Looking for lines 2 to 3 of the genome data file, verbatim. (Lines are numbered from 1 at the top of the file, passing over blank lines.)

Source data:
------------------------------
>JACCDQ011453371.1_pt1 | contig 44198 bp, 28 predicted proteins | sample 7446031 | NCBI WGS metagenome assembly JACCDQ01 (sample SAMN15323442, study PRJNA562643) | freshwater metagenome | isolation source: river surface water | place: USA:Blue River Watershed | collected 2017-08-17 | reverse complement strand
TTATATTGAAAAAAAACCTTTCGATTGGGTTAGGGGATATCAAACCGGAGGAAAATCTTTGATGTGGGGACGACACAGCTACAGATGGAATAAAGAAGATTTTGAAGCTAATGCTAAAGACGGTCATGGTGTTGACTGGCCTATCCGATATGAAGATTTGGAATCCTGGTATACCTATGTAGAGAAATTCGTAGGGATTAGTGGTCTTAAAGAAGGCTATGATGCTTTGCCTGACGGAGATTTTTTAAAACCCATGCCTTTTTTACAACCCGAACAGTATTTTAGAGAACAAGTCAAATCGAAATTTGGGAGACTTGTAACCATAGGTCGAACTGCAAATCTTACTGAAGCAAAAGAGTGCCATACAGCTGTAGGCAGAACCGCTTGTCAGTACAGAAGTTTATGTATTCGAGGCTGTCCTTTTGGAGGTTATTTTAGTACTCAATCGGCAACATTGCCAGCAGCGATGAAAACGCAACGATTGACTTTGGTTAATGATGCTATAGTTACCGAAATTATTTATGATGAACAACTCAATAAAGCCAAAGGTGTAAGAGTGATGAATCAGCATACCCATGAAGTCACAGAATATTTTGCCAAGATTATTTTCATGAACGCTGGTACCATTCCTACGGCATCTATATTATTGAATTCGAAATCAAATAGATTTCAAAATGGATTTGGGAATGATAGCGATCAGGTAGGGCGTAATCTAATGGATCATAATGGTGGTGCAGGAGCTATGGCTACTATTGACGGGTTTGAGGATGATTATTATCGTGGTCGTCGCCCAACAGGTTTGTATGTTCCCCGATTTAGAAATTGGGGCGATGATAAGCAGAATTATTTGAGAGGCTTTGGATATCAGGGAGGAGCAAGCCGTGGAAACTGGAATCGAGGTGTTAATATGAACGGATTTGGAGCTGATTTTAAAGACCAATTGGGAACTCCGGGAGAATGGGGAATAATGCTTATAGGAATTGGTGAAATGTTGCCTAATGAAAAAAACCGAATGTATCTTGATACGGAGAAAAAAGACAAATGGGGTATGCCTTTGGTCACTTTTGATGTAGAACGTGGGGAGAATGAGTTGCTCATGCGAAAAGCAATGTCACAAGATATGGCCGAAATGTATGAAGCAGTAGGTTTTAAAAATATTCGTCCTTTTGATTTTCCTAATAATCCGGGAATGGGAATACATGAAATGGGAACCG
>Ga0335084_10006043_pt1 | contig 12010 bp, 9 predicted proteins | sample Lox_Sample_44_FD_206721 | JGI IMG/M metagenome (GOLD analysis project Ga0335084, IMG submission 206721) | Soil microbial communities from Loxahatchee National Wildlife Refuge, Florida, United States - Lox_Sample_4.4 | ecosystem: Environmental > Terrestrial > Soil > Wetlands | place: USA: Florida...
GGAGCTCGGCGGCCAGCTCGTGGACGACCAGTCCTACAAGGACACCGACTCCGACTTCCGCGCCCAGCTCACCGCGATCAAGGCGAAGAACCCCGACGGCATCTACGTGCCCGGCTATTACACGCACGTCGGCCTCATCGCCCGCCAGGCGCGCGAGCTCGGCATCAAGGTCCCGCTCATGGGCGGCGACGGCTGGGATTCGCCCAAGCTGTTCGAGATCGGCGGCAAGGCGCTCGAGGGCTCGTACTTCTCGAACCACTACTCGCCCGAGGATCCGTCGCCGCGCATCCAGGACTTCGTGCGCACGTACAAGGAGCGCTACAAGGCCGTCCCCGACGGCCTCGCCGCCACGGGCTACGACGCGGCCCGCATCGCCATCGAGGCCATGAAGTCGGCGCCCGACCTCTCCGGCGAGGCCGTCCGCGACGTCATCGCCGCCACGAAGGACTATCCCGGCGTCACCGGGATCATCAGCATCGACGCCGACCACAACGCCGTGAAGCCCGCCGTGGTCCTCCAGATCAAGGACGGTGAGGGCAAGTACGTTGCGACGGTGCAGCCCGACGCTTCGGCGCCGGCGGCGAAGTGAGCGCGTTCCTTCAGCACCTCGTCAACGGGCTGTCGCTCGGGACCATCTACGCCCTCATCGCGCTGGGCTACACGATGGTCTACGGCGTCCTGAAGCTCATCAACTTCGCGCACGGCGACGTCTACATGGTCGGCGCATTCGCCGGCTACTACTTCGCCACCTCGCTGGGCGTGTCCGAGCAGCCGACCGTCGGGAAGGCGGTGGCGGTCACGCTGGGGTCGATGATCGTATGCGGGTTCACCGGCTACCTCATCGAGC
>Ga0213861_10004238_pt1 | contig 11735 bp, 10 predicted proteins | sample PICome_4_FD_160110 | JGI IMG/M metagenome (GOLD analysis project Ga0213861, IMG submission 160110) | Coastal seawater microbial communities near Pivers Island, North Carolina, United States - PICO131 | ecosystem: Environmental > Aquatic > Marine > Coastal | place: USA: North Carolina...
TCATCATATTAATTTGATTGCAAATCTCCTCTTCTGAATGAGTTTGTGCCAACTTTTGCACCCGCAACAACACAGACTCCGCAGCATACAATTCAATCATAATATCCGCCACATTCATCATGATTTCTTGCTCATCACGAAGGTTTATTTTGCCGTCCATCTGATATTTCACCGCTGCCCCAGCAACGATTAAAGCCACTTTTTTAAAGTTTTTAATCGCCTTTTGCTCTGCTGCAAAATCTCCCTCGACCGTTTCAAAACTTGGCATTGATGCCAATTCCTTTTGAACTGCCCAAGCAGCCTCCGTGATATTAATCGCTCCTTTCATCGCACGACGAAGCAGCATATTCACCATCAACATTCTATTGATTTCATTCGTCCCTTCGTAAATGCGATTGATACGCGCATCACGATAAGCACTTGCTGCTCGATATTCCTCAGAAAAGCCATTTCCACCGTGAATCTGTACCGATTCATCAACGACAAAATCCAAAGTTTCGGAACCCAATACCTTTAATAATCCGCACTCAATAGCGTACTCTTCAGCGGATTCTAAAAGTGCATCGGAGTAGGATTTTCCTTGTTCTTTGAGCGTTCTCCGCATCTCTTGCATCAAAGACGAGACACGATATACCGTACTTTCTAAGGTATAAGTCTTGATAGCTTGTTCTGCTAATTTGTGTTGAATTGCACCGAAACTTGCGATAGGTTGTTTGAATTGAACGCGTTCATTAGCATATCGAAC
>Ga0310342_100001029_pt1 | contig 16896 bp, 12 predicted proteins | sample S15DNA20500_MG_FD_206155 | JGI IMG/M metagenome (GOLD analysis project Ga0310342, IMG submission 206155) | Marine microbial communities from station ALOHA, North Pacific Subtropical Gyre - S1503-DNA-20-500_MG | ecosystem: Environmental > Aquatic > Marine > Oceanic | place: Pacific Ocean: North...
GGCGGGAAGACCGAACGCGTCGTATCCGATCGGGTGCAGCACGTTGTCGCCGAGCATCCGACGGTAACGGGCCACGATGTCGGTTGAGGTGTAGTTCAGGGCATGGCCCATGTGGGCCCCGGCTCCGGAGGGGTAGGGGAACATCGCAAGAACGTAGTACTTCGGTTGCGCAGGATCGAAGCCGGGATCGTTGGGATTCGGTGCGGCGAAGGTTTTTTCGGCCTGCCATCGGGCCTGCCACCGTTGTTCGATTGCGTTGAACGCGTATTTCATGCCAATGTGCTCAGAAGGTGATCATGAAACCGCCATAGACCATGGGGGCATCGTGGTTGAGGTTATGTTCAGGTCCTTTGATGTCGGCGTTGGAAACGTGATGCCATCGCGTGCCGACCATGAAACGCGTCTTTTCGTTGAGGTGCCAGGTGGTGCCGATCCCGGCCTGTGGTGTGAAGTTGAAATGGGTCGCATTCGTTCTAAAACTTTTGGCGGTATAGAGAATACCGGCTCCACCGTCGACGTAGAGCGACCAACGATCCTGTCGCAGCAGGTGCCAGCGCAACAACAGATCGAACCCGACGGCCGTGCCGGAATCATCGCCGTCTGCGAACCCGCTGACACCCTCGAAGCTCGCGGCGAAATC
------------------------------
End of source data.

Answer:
TTATATTGAAAAAAAACCTTTCGATTGGGTTAGGGGATATCAAACCGGAGGAAAATCTTTGATGTGGGGACGACACAGCTACAGATGGAATAAAGAAGATTTTGAAGCTAATGCTAAAGACGGTCATGGTGTTGACTGGCCTATCCGATATGAAGATTTGGAATCCTGGTATACCTATGTAGAGAAATTCGTAGGGATTAGTGGTCTTAAAGAAGGCTATGATGCTTTGCCTGACGGAGATTTTTTAAAACCCATGCCTTTTTTACAACCCGAACAGTATTTTAGAGAACAAGTCAAATCGAAATTTGGGAGACTTGTAACCATAGGTCGAACTGCAAATCTTACTGAAGCAAAAGAGTGCCATACAGCTGTAGGCAGAACCGCTTGTCAGTACAGAAGTTTATGTATTCGAGGCTGTCCTTTTGGAGGTTATTTTAGTACTCAATCGGCAACATTGCCAGCAGCGATGAAAACGCAACGATTGACTTTGGTTAATGATGCTATAGTTACCGAAATTATTTATGATGAACAACTCAATAAAGCCAAAGGTGTAAGAGTGATGAATCAGCATACCCATGAAGTCACAGAATATTTTGCCAAGATTATTTTCATGAACGCTGGTACCATTCCTACGGCATCTATATTATTGAATTCGAAATCAAATAGATTTCAAAATGGATTTGGGAATGATAGCGATCAGGTAGGGCGTAATCTAATGGATCATAATGGTGGTGCAGGAGCTATGGCTACTATTGACGGGTTTGAGGATGATTATTATCGTGGTCGTCGCCCAACAGGTTTGTATGTTCCCCGATTTAGAAATTGGGGCGATGATAAGCAGAATTATTTGAGAGGCTTTGGATATCAGGGAGGAGCAAGCCGTGGAAACTGGAATCGAGGTGTTAATATGAACGGATTTGGAGCTGATTTTAAAGACCAATTGGGAACTCCGGGAGAATGGGGAATAATGCTTATAGGAATTGGTGAAATGTTGCCTAATGAAAAAAACCGAATGTATCTTGATACGGAGAAAAAAGACAAATGGGGTATGCCTTTGGTCACTTTTGATGTAGAACGTGGGGAGAATGAGTTGCTCATGCGAAAAGCAATGTCACAAGATATGGCCGAAATGTATGAAGCAGTAGGTTTTAAAAATATTCGTCCTTTTGATTTTCCTAATAATCCGGGAATGGGAATACATGAAATGGGAACCG
>Ga0335084_10006043_pt1 | contig 12010 bp, 9 predicted proteins | sample Lox_Sample_44_FD_206721 | JGI IMG/M metagenome (GOLD analysis project Ga0335084, IMG submission 206721) | Soil microbial communities from Loxahatchee National Wildlife Refuge, Florida, United States - Lox_Sample_4.4 | ecosystem: Environmental > Terrestrial > Soil > Wetlands | place: USA: Florida...